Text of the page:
German shepherd survives six days on cliff ledge

— Photo from Facebook
Laurence Wolfe of East Berne is reunited with his German shepherd, Khaos, on Monday afternoon at Thacher Park after the dog was rescued.

HILLTOWNS — An East Berne dog has survived six days of being stranded off the side of a cliff in Thacher Park, after he was lost the morning of July 17. The dog was brought up over the cliff’s edge by a rescue team on Monday afternoon.

Khaos, a 2-year-old, long-haired German shepherd was visiting the overlook at John Boyd Thacher State Park with his owner, part of their daily routine before going to work together, said owner Laurence Wolfe, 57. Khaos broke free from his leash and ran into the woods, he said.

Khaos since he was seven weeks Lake, has cared for WarnersWolfe, a master plumber from old, and said that Khaos accompanies him to all his jobs while he works.

“He works every day with me,” he said. He later noted that his dog seems to make friends with everyone.

“Even people who don’t like Khaos, like Khaos,” he said.

Cheryl Baitsholts, who serves as the dog control officer for the towns of Berne, Knox, and Rensselaerville, said that she received a text immediately from Wolfe about his missing dog. Information about Khaos was shared on social media, she said, and awareness quickly grew.

“We just kept sharing the heck out of it,” she explained.

Wolfe said he spent the six days searching from Khaos from 5 a.m. to midnight. But he shortly wasn’t alone.

“Strangers came out of the woodwork,” he said. People were searching for the dog day and night. Employees of Thacher Park would look for the dog even after their shifts ended, he said.

“They went above and beyond,” said Wolfe, offering special thanks to the park staff. He said the park was also the first to put up flyers and the first to post on Facebook that his dog was missing.

Wolfe also said Baitsholts and Michelle Johnston were responsible for efforts to share information about Khaos in order to find him, and added that a park ranger helped immensely by going door-to-door trying to find his dog.

The social media attention paid off, said Baitsholts. A woman who lived below the overlook saw a post about Khaos on Facebook on Sunday. She had noticed that her dogs seemed to be barking at another dog nearby, and called Wolfe.

Monday morning, her husband and Wolfe set out to find Khaos. When her husband came across Khaos trapped on a ledge, he called the Albany County Sheriff’s Office.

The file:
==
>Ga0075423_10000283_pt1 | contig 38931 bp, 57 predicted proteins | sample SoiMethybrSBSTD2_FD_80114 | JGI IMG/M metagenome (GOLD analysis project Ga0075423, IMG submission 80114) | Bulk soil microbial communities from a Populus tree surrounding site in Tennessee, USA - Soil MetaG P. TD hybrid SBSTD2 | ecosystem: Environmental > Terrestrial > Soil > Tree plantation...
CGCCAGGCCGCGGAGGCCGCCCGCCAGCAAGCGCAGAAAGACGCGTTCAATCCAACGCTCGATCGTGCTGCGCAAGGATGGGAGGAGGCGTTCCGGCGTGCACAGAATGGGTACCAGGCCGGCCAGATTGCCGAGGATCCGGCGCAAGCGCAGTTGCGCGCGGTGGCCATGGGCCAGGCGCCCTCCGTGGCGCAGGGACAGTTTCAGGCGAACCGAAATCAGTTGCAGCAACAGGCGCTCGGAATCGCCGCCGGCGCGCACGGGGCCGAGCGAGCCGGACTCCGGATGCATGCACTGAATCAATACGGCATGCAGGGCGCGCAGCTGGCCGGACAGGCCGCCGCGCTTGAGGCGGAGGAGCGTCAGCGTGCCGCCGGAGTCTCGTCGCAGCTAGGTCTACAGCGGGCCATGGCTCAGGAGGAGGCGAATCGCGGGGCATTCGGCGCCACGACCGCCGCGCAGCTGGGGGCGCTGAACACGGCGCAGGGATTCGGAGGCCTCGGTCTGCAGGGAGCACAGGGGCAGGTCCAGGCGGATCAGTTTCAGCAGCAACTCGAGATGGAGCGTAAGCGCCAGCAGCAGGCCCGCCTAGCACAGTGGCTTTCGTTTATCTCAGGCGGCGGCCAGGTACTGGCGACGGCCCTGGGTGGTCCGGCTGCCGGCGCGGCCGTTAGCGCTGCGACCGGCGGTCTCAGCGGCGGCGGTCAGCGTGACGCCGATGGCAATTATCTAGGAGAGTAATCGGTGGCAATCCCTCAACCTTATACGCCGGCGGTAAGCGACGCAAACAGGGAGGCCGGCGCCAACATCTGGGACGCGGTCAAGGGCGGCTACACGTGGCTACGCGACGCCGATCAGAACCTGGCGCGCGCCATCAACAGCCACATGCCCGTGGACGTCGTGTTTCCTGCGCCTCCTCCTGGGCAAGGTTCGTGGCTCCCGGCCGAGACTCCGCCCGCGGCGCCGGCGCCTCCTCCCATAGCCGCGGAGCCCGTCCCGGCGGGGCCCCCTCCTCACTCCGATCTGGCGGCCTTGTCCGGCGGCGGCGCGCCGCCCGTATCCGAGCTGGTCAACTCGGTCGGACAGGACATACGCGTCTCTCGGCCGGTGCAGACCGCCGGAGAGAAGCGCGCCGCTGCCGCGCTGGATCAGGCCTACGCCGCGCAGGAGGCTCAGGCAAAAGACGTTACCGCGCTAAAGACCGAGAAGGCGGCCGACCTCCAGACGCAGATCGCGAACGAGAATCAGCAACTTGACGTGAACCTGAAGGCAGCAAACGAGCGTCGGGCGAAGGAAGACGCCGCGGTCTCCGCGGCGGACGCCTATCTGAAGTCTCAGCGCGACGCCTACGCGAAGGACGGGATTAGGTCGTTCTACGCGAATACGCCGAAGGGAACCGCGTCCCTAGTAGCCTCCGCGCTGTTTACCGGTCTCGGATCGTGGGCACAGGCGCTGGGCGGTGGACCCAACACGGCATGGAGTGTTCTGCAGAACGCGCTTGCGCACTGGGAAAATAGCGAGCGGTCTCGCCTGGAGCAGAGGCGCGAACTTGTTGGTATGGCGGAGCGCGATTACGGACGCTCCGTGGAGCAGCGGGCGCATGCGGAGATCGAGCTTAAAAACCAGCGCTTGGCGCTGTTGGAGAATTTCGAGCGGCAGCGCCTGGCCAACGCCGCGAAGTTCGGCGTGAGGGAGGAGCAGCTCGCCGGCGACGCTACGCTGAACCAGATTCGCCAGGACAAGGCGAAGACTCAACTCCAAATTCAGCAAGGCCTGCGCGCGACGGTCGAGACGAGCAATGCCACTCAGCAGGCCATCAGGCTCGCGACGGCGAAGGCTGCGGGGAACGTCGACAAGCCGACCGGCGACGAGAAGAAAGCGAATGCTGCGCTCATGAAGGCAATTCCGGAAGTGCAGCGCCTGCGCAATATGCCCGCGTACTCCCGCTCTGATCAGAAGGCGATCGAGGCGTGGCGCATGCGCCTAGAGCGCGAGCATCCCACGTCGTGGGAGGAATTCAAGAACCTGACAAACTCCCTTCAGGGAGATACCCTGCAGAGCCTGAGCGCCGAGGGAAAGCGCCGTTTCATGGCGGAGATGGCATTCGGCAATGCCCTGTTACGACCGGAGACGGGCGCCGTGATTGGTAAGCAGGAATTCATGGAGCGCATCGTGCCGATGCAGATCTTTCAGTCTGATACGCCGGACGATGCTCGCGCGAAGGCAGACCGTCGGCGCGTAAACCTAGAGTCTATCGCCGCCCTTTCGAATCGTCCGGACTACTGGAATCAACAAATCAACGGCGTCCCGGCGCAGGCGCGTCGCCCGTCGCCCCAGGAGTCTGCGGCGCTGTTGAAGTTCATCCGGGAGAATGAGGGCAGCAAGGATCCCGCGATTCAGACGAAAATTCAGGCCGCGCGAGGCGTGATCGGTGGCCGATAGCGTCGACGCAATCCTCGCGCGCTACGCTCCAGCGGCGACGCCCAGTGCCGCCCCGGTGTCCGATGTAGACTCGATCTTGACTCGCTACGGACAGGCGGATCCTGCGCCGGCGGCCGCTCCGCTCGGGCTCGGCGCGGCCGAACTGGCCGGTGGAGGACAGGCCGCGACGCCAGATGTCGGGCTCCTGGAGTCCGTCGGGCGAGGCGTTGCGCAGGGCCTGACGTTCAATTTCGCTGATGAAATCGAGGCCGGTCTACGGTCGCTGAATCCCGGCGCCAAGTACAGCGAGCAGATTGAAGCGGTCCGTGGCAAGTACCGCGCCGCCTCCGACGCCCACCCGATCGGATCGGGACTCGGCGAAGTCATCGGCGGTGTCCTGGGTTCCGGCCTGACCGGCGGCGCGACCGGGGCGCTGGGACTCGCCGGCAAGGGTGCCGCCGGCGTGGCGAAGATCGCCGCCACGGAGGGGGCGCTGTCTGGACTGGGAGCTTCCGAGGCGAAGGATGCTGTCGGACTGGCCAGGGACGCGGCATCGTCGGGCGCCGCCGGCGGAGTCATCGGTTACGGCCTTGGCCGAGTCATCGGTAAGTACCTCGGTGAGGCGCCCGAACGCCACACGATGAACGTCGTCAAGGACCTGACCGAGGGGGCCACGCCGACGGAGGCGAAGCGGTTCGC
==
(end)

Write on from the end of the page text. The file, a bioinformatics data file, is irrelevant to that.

Commander Brian Wood, the acting emergency management coordinator, led the rescue efforts. He said that the sheriff’s office received a call around noon on Monday that an elderly man needed help leaving the woods at the base of Thacher Park. Two members of the search-and-rescue team located the man using computer-aided dispatch, using both their cell signal and the man’s to pinpoint the location of the man, who had been helping Wolfe find his dog.

Four other search-and-rescue members descended the cliffs through the Indian Ladder trail at the park to meet the man at his location, said Wood. Drones were also used to find their location, he said.

One member of the search-and-rescue team led the man back to his home, while the other five members were lifted up to the cliff’s edge, said Wood. Khaos was given a police-dog harness to use, as one of the team members is a K-9 handler, he said.

Khaos was located about 30 feet below the cliff’s edge, said Wood, and 40 to 50 feet above ground; to return back would be 300 yards down a 60-percent incline. The reason the dog and the search-and-rescue team ascended the cliff face was that it was easier and less dangerous than descending the slope on foot, he said.

About 20 people from the sheriff’s office, including both police and emergency medical responders, were at the scene, as well as a park police officer and three park rangers, Wood said. He said that the entire effort went well, and that costs weren’t a concern because it happened during normal hours that didn’t require overtime pay.

Wolfe said Khaos was in good spirits after his ascent up the cliff.

“He was playing with everybody, the rescuers; he was awesome,” said Wolfe. In videos of his reunion with Wolfe, the red and black dog is seen wagging his tail and jumping in excitement.

Baitsholts surmises that Khaos fell from the cliff’s edge at the park. Wolfe noted that, during the time his dog was lost, there were two days of storms, as well as two oppressively hot days.

Dr. Roxanne Hammond, the veterinarian who treated Khaos, described his condition as “remarkable.” The dog had a minor cut above his eye, some matting, and had lost 8 pounds — a significant weight loss, but not unexpected after going unfed for six days, she said.

Hammond, who works at the Village Animal Clinic in Voorheesville, said that the staff was informed when they found Khaos and were at the ready for treating him when he arrived. Wolfe said he brought Khaos to the vet immediately after the rescue.

“He was really happy to be back with his owner,” said Hammond. Likewise, she said, Wolfe was “absolutely beaming.”

Wolfe’s plans for Khaos, now? Wolfe said that he is preparing bacon for the dog, to put some weight back on him.


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